Sunday, October 23, 2022

Weekly Inspiration: Living in the Moment

Chronic illness is filled with challenges, and it can be difficult--or even feel impossible--to be happy in the midst of a life ruled by limits and restrictions. But it is possible, and I wrote a whole book with ideas on how to improve your life with chronic illness, embrace small moments of joy, and find happiness within your limitations. I'm always interested in learning more, though!

I came across this TED talk called Want to Be Happier? Stay in the Moment by researcher Matt Killingsworth who studies happiness. It's a short 10-minute talk, but I found it very interesting and thought-provoking. Matt studied data from an app where people rate their happiness at different times of day and say what kind of activity they are doing and whether their mind is wandering. The results are fascinating. You can watch the talk below (or watch at the link):

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He talks a lot here about staying in the moment and the impacts when your mind wanders. This is something I definitely struggle with. In fact, while watching this video and trying to listen and enjoy it, I realized my mind kept wandering! I was thinking about what I'd write in this post, what I wanted to get done today, how bad my aches are today, and how to rearrange the shelf of cookbooks in my kitchen. And that was all in just 10 minutes!

On the other hand, as I was getting ready for bed last night, I realized I was feeling very happy, maybe even euphoric! I thought about our evening. Because of my months-long relapse, I haven't been able to go out much or see friends very often. Good friends invited us over for dinner last night a few days ago, but I didn't want to schedule something, have them plan, shop, and cook, and then have to cancel. So, I texted them yesterday morning and said, "Hey, I'm feeling OK today. Do you guys want to come over for takeout and a campfire?" They did, and we had a wonderful evening catching up with them, eating delicious Thai food, and enjoying a roaring fire on a beautiful fall evening. Several things made me happy last night: seeing friends and enjoying good conversation, good food from one of our favorite restaurants, and spending time outdoors, which always lifts my spirits. And all while I was reclined in my lounge chair at home! But now, after listening to this talk, I am realizing that I was also fully engaged in the moment last night, with little mind wandering.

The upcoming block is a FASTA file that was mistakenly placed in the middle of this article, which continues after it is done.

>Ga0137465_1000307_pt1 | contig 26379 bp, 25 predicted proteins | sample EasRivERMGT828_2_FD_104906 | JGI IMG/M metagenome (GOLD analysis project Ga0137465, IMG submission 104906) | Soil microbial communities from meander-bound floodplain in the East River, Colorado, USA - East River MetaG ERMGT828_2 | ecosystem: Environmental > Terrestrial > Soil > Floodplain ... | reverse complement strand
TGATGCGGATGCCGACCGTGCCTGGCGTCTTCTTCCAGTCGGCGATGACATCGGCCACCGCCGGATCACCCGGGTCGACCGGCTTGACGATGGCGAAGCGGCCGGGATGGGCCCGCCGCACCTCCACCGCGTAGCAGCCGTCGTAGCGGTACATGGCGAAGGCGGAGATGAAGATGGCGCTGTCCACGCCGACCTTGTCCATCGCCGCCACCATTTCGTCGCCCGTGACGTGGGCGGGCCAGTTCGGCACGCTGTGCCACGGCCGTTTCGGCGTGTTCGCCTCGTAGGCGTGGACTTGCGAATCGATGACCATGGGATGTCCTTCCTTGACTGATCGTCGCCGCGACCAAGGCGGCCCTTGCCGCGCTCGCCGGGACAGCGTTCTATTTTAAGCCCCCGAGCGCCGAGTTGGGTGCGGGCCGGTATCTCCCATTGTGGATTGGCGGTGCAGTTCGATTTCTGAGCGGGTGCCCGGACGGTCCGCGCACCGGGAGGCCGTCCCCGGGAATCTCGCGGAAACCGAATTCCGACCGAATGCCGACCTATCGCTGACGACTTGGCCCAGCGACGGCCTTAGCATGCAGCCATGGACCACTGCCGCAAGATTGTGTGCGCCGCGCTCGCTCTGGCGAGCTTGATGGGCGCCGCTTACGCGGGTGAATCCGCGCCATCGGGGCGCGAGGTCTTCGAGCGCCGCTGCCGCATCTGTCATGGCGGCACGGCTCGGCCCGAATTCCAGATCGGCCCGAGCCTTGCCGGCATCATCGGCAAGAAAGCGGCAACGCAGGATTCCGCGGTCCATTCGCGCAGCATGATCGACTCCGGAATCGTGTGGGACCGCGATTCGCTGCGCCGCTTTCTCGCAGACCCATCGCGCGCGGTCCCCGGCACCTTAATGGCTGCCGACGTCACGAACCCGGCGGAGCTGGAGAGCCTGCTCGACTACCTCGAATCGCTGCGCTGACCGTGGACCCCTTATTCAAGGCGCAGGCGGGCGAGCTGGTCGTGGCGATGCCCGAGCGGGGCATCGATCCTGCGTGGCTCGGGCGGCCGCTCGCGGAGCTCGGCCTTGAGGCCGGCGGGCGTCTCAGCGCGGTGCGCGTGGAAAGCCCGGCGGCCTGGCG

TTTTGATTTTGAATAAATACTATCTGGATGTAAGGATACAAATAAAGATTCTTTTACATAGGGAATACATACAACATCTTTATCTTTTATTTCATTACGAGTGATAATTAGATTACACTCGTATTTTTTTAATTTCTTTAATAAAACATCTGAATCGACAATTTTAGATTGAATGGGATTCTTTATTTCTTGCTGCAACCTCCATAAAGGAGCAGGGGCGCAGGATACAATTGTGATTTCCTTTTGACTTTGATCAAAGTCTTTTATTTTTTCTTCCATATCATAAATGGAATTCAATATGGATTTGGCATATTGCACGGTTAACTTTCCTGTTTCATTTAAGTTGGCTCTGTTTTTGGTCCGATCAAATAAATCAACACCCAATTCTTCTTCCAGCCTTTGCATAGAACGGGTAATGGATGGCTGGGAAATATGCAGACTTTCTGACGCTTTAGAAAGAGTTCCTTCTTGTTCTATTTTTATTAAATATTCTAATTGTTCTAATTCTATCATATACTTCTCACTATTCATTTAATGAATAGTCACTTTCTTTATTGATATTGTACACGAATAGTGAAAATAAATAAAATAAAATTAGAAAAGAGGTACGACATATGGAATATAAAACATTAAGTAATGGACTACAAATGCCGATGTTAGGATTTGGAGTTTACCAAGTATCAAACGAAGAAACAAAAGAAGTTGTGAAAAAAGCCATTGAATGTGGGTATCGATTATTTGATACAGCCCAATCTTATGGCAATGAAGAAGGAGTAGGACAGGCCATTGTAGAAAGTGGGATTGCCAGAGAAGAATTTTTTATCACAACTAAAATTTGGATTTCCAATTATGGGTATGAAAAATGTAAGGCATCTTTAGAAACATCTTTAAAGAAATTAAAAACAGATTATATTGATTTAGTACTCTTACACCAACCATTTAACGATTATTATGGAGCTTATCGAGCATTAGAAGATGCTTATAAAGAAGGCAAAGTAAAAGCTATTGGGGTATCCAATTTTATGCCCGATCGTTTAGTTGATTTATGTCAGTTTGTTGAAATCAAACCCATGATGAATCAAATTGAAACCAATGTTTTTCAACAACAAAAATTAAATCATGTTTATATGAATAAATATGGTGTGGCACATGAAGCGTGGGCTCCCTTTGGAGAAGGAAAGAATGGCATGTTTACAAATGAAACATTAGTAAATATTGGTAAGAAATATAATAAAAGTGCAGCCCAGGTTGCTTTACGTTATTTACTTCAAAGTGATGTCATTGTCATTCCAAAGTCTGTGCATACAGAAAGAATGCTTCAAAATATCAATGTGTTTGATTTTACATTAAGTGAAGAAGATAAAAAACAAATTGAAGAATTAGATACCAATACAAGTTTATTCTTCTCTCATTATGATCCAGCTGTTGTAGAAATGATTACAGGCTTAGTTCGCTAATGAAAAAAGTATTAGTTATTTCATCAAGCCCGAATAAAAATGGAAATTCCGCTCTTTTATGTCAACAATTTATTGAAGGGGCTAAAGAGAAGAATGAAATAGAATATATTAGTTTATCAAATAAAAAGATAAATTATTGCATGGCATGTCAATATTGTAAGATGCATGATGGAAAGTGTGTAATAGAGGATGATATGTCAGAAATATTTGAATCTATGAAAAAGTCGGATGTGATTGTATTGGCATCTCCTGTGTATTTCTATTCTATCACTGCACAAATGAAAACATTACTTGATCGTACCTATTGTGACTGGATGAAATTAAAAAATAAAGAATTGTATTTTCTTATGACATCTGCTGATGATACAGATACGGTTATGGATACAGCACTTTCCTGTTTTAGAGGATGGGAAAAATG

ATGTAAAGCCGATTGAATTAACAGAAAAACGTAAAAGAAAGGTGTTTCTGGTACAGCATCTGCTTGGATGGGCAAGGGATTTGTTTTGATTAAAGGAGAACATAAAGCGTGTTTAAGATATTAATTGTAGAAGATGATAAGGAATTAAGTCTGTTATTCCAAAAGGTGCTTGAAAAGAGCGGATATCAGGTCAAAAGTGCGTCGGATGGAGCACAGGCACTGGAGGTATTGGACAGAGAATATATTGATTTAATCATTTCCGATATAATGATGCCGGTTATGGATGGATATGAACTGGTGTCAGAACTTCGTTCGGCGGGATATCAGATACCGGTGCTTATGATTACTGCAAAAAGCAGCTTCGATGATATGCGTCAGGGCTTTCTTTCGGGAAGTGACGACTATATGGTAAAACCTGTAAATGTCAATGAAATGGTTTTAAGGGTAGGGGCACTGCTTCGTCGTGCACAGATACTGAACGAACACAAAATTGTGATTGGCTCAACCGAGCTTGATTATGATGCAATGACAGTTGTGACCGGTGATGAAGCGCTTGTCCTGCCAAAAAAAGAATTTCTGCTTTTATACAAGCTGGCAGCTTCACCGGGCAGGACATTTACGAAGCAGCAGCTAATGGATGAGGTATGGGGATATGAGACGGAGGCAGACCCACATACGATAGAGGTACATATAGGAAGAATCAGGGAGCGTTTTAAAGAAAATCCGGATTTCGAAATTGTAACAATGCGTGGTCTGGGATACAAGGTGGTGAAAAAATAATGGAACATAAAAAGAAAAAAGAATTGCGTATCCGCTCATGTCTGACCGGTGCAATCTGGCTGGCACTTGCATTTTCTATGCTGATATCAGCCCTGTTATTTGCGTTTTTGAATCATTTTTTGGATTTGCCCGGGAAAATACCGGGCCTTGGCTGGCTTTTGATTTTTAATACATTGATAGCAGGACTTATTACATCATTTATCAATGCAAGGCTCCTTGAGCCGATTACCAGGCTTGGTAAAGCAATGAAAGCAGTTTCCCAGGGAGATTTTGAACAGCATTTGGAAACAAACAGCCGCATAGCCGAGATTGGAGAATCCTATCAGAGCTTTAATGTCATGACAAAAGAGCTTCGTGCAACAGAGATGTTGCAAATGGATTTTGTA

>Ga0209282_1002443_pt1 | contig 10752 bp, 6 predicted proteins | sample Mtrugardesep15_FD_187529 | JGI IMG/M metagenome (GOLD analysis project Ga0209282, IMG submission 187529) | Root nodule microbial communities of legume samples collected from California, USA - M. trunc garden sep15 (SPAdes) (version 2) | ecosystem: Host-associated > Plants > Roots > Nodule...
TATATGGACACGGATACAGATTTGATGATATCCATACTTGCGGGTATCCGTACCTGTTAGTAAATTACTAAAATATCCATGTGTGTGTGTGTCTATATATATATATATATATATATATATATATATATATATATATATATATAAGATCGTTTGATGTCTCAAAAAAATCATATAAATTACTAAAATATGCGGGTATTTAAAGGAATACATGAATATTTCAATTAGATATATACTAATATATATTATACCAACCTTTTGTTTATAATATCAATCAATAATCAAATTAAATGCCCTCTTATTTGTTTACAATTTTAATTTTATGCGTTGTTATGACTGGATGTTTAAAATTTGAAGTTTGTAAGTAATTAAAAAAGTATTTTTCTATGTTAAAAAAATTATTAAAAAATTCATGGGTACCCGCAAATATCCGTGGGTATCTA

I think I need to focus more on this concept of mind wandering because even when my body is incapacitated and lying on the couch, my mind is constantly thinking about other things. Even when I'm watching TV, I'm usually checking e-mail or scrolling Twitter (a new bad habit, thanks to finally having a smart phone!), or glancing at the newspaper. (One thing I love about reading a book is that you can't do other stuff; you have to focus, which allows you to lose yourself in the story.) With chronic illness, we have the added challenges of constantly assessing our current condition: Do I need to eat? Is it time for meds? What caused this crash? Did I do too much yesterday? What will I be able to do tomorrow? Some of that is necessary, but I'd like to reduce all this mind wandering, especially when I'm doing something that should be enjoyable!

I want to try to focus more on not just living in the moment but recognizing and enjoying the moment, even if my happiness is from simple joys, like lying in the sunshine on our deck, looking at fall foliage, or reading a good book.

How about you?

Do you struggle with an overactive mind?

How do you help yourself to live in the moment?

Let me know in the comments below.


InvisiblyMe said...

“Killingsworth”. What a great name! Before I got sick, I quite liked being mindful. Things were slower then, no guilt, no real stress other than an emotionally-heavy and intense job. I could “be” with myself and my emotions and time went slower. These days it’s the total opposite and I don’t even want to be present most of the time. My mind wanders like your does just watching a 10 minute video! I’ve found that being mindful now takes a lot of effort, but it’s also so very worth it. I’m so appreciative of the small things, the small joys like birdies in the garden, my head pad, a good cuppa tea, pretty clouds in the sky.

I was so glad to read how happy you felt one night before going to bed, and that you got to see friends. I hope you can continue to work on the wandering mind and being more present in your day to day life wherever possible.

Caz xx

Sue Jackson said...

That's so interesting, Caz - I was not very mindful before I got sick! I was constantly on the move, with kids, work, house, friends - just busy all the time. These days, I am still too busy, even though I can only do a little bit! Definitely a work in progress :)

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